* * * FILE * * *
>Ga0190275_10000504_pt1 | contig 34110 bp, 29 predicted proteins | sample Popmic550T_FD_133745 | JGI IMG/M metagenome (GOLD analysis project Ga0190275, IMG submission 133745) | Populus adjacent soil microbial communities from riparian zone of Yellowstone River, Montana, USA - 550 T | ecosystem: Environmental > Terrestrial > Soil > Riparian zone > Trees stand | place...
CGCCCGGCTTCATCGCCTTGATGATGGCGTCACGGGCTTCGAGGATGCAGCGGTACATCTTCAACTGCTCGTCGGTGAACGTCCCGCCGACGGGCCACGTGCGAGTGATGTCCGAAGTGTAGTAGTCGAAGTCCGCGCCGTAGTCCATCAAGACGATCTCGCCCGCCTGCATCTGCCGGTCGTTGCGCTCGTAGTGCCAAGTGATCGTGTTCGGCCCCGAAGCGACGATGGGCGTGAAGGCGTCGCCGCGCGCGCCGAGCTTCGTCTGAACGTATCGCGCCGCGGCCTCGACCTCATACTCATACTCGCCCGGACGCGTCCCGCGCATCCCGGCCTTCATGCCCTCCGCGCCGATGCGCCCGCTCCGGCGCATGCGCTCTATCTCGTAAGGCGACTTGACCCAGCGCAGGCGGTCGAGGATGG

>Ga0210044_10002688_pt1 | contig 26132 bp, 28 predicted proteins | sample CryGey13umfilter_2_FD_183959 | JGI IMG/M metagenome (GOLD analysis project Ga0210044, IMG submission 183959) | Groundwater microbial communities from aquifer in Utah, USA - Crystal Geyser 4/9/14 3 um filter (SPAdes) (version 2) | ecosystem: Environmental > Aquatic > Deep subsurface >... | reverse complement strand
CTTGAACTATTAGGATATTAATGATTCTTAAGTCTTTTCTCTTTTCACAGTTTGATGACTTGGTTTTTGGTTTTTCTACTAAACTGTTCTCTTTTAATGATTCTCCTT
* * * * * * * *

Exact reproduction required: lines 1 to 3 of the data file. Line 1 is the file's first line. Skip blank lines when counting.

>Ga0190275_10000504_pt1 | contig 34110 bp, 29 predicted proteins | sample Popmic550T_FD_133745 | JGI IMG/M metagenome (GOLD analysis project Ga0190275, IMG submission 133745) | Populus adjacent soil microbial communities from riparian zone of Yellowstone River, Montana, USA - 550 T | ecosystem: Environmental > Terrestrial > Soil > Riparian zone > Trees stand | place...
CGCCCGGCTTCATCGCCTTGATGATGGCGTCACGGGCTTCGAGGATGCAGCGGTACATCTTCAACTGCTCGTCGGTGAACGTCCCGCCGACGGGCCACGTGCGAGTGATGTCCGAAGTGTAGTAGTCGAAGTCCGCGCCGTAGTCCATCAAGACGATCTCGCCCGCCTGCATCTGCCGGTCGTTGCGCTCGTAGTGCCAAGTGATCGTGTTCGGCCCCGAAGCGACGATGGGCGTGAAGGCGTCGCCGCGCGCGCCGAGCTTCGTCTGAACGTATCGCGCCGCGGCCTCGACCTCATACTCATACTCGCCCGGACGCGTCCCGCGCATCCCGGCCTTCATGCCCTCCGCGCCGATGCGCCCGCTCCGGCGCATGCGCTCTATCTCGTAAGGCGACTTGACCCAGCGCAGGCGGTCGAGGATGG

>Ga0210044_10002688_pt1 | contig 26132 bp, 28 predicted proteins | sample CryGey13umfilter_2_FD_183959 | JGI IMG/M metagenome (GOLD analysis project Ga0210044, IMG submission 183959) | Groundwater microbial communities from aquifer in Utah, USA - Crystal Geyser 4/9/14 3 um filter (SPAdes) (version 2) | ecosystem: Environmental > Aquatic > Deep subsurface >... | reverse complement strand